Anyone else have a horse that plans their pee?  Because I've never met one quite this organized.

Monday, September 5, 2016

Plug nickel

I have a habit of joking about selling my horses.  I've always done it.  At the Wanless clinic after Theo was told that he was sweet, talented, and had promise, I pet him on the neck and told him that meant he got to stay another week.  Fortunately, Mary got my dry sense of humor.

At GMHA, just after winning a spiffy blue ribbon, Theo decided to drag my ass half way across the parking lot because I didn't have a chain on him and he saw something that might be food.  As we skidded to a stop, I snapped out that I was going to sell him for a plug nickel.  A lady walking by looked him up and down and said, "I'll even give you a real nickel."  Woohoo, offers!

When I got my gorgeous picture of him cantering, I told Trainer A that we were ready for his sale flyers now.  She gave me a look.  Hehehe, just kidding, coach.  She might be a bit attached since I asked her if she'd be willing to do his Second level debut for me next year.  Of course she said yes.  She doesn't get to show anything but intro tests on green beans right now.  Do a real dressage test?  Sign her up!  It helps that mi papi really likes her and she really likes him.

But it's still a fun exercise to make up an ad.  I know several riders that make up pretend sales ads for their horses.  Sometimes when they're pissed, sometimes when they're very proud of the progress.  I know I'm not alone in this exercise.

CYA Statement:  THIS IS JUST A JOKE.  THIS HORSE IS NOT FOR SALE.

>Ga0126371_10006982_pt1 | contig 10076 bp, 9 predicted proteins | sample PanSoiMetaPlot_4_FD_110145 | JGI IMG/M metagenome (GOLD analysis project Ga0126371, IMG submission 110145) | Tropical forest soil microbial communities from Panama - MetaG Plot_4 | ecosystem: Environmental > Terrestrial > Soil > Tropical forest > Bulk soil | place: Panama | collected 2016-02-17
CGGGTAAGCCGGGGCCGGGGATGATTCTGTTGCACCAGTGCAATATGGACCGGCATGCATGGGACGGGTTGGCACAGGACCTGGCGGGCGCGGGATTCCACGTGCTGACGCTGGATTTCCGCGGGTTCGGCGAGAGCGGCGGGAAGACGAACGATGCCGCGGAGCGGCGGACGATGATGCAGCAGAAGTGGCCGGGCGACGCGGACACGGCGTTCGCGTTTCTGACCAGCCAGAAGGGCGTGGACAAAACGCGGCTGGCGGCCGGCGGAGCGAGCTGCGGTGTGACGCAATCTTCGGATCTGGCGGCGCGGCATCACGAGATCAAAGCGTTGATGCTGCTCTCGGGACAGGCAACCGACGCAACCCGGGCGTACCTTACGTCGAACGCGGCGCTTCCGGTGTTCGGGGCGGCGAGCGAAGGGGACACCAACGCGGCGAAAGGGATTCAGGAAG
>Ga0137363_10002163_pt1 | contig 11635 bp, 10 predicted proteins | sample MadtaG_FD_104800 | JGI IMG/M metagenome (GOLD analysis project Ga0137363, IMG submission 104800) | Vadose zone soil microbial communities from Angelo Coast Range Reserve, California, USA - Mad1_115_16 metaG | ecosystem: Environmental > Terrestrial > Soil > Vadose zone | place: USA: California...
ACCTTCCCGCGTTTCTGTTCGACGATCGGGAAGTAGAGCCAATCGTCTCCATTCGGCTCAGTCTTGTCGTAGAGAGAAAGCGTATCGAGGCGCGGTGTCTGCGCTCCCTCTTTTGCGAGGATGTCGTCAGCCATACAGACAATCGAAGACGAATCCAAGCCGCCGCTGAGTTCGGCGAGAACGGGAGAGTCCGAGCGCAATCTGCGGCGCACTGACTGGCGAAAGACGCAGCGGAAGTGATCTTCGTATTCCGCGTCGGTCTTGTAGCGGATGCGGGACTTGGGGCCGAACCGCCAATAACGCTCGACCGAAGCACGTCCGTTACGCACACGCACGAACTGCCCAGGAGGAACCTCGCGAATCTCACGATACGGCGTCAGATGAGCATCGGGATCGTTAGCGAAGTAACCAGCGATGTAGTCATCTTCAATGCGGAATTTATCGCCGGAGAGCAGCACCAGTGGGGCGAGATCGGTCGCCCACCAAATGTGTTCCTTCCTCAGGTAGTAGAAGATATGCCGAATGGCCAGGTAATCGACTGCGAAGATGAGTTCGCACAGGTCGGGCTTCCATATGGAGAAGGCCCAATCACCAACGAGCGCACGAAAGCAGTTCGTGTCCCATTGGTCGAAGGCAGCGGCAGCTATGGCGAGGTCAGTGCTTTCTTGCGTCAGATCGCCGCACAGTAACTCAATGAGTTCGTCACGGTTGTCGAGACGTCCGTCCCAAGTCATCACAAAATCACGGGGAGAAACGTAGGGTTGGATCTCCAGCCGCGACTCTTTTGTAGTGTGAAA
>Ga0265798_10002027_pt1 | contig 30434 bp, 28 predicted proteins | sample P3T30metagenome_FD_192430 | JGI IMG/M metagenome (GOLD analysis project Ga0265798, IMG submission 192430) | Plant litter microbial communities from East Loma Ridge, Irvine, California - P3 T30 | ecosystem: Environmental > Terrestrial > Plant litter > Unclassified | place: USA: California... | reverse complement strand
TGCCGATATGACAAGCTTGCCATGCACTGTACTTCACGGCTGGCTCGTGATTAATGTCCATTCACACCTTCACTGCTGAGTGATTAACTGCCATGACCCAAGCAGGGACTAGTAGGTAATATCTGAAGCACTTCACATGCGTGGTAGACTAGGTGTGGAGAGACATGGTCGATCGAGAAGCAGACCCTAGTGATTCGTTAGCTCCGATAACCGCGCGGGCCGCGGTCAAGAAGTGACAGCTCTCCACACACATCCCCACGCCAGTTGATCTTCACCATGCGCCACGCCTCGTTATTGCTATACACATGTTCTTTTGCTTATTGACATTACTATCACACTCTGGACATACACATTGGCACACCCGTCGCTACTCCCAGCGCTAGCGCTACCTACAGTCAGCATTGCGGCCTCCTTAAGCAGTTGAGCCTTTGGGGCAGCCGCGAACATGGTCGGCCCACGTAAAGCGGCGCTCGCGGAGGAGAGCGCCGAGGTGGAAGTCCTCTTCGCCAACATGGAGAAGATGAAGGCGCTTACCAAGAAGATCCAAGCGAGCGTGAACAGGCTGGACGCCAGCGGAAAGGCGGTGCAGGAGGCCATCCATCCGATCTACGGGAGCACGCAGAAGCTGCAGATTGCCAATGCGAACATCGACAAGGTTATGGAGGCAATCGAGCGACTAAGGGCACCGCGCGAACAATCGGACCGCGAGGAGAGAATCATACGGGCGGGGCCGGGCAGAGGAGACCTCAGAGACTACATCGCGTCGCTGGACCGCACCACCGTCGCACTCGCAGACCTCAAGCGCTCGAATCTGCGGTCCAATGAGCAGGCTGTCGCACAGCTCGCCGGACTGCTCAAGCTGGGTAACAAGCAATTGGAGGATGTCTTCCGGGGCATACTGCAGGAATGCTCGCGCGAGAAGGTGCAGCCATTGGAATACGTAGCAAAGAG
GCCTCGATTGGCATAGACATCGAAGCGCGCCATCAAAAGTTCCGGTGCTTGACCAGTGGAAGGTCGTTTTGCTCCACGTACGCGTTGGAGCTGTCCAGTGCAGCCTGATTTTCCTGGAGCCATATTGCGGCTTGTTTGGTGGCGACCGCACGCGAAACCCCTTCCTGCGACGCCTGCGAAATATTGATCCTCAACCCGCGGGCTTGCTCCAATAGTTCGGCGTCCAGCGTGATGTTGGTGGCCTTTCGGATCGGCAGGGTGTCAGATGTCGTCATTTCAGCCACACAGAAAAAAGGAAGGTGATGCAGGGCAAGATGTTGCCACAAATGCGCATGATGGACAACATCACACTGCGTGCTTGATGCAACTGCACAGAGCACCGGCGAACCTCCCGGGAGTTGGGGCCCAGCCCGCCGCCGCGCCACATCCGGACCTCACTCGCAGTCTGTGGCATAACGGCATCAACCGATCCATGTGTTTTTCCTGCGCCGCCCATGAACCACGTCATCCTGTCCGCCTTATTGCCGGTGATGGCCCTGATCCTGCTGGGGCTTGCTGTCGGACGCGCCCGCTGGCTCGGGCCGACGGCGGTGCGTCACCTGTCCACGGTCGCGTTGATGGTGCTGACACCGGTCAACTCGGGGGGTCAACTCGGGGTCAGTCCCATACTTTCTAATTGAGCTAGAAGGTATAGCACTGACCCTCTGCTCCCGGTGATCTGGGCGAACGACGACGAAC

For Sale:

Expect the Unexpected
12 year old, 16h draft cross American Warmblood studmuffin gelding


Currently competing in dressage at First level with crazy ass adult amateur rider.  Schooling most Second level movements.  Natural sitting power including his ability to spin and rear and very rhythmical.  Easy to sit.  Former school horse, can be ridden by riders of all levels including beginners with a lot of supervision, cookies, and sacrifices left on the altar of good school ponies.  More whoa than go seriously, bring your spurs, light in the bridle, goes in a loose ring snaffle.  Qualified for Region 8 championships at Training.

 Also good on the trails, alone or in a group, and safe on roads unless there is a green, plastic mail box or a razor scooter, then there is no hope.  Experience with rough trails because every dressage horse should learn how to tippy toe down granite.


Enjoys jumping, jumps up to 3' and enjoys hunter paces so long as you go slow enough that he can really check the jumps for aliens and you don't mind him putting his head between his knees on the way over and occasional bucking temper tantrums due to not getting to set the pace. Very honest and quiet to fences, jumps in a snaffle.  Not a cross country prospect because he's a weenie and slow as molasses in January.


Tolerant soul.  Really, someone should save him from this crazy lady.  Easy keeper, goes out with other horses so long as you don't really like the other horses.  Laid back personality that is a pleasure to have around the barn just don't keep him in a stall overnight if you like said stall.  Bonds to his person and enjoys grooming.  Excellent ground manners so long as you have a chain, easy to catch, good to trailer, handles overnight shows easily, and fun at clinics.

Price:  Your eternal soul.  Firm.  No, seriously, you can't afford this horse.

Friday, September 2, 2016

Energy levels

I've been doing well sticking to my six visits a week schedule.  Yesterday was a close call, since I had a long day at work and I knew papi had just had two lessons so a day off wouldn't hurt, right?  But Saturday I have plans down in Massachusetts, so I dragged my butt out to the barn.  Time to get in some time on the trails and make sure a certain someone doesn't get ring sour.